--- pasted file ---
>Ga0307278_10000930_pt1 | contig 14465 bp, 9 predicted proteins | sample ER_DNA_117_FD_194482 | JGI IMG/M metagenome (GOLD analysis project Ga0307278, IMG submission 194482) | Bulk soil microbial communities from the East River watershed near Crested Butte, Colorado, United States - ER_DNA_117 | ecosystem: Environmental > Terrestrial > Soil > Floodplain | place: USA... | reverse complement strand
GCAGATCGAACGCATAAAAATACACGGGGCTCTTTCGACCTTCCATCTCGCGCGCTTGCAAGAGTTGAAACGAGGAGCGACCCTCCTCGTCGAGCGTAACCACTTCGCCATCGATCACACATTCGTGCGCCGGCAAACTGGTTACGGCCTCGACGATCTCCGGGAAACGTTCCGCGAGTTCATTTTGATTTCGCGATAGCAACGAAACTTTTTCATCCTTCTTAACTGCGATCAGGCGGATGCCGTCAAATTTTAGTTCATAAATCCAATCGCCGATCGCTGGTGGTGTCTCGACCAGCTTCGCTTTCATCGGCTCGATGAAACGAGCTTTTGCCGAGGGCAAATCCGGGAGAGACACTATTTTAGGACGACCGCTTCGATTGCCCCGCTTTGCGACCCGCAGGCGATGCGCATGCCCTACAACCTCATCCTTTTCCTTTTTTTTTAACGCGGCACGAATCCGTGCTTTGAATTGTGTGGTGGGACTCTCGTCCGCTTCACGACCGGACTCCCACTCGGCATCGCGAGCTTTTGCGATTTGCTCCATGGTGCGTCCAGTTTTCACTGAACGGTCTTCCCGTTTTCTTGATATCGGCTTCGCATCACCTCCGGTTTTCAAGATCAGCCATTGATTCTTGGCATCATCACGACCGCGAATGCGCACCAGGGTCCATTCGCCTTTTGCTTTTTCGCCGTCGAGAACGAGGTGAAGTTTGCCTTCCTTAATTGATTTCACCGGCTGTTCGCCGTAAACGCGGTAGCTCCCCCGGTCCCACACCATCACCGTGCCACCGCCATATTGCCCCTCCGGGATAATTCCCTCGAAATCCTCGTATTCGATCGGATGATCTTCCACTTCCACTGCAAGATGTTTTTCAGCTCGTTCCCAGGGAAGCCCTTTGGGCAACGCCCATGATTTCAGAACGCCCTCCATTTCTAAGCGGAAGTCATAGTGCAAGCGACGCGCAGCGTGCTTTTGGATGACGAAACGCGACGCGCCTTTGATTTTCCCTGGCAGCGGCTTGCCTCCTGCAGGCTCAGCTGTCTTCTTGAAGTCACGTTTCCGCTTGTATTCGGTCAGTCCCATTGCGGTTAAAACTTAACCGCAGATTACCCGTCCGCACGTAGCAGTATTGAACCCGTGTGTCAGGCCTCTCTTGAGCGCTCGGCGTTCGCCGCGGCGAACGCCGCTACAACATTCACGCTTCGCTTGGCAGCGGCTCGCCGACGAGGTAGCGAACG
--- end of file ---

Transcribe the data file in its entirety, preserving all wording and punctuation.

>Ga0307278_10000930_pt1 | contig 14465 bp, 9 predicted proteins | sample ER_DNA_117_FD_194482 | JGI IMG/M metagenome (GOLD analysis project Ga0307278, IMG submission 194482) | Bulk soil microbial communities from the East River watershed near Crested Butte, Colorado, United States - ER_DNA_117 | ecosystem: Environmental > Terrestrial > Soil > Floodplain | place: USA... | reverse complement strand
GCAGATCGAACGCATAAAAATACACGGGGCTCTTTCGACCTTCCATCTCGCGCGCTTGCAAGAGTTGAAACGAGGAGCGACCCTCCTCGTCGAGCGTAACCACTTCGCCATCGATCACACATTCGTGCGCCGGCAAACTGGTTACGGCCTCGACGATCTCCGGGAAACGTTCCGCGAGTTCATTTTGATTTCGCGATAGCAACGAAACTTTTTCATCCTTCTTAACTGCGATCAGGCGGATGCCGTCAAATTTTAGTTCATAAATCCAATCGCCGATCGCTGGTGGTGTCTCGACCAGCTTCGCTTTCATCGGCTCGATGAAACGAGCTTTTGCCGAGGGCAAATCCGGGAGAGACACTATTTTAGGACGACCGCTTCGATTGCCCCGCTTTGCGACCCGCAGGCGATGCGCATGCCCTACAACCTCATCCTTTTCCTTTTTTTTTAACGCGGCACGAATCCGTGCTTTGAATTGTGTGGTGGGACTCTCGTCCGCTTCACGACCGGACTCCCACTCGGCATCGCGAGCTTTTGCGATTTGCTCCATGGTGCGTCCAGTTTTCACTGAACGGTCTTCCCGTTTTCTTGATATCGGCTTCGCATCACCTCCGGTTTTCAAGATCAGCCATTGATTCTTGGCATCATCACGACCGCGAATGCGCACCAGGGTCCATTCGCCTTTTGCTTTTTCGCCGTCGAGAACGAGGTGAAGTTTGCCTTCCTTAATTGATTTCACCGGCTGTTCGCCGTAAACGCGGTAGCTCCCCCGGTCCCACACCATCACCGTGCCACCGCCATATTGCCCCTCCGGGATAATTCCCTCGAAATCCTCGTATTCGATCGGATGATCTTCCACTTCCACTGCAAGATGTTTTTCAGCTCGTTCCCAGGGAAGCCCTTTGGGCAACGCCCATGATTTCAGAACGCCCTCCATTTCTAAGCGGAAGTCATAGTGCAAGCGACGCGCAGCGTGCTTTTGGATGACGAAACGCGACGCGCCTTTGATTTTCCCTGGCAGCGGCTTGCCTCCTGCAGGCTCAGCTGTCTTCTTGAAGTCACGTTTCCGCTTGTATTCGGTCAGTCCCATTGCGGTTAAAACTTAACCGCAGATTACCCGTCCGCACGTAGCAGTATTGAACCCGTGTGTCAGGCCTCTCTTGAGCGCTCGGCGTTCGCCGCGGCGAACGCCGCTACAACATTCACGCTTCGCTTGGCAGCGGCTCGCCGACGAGGTAGCGAACG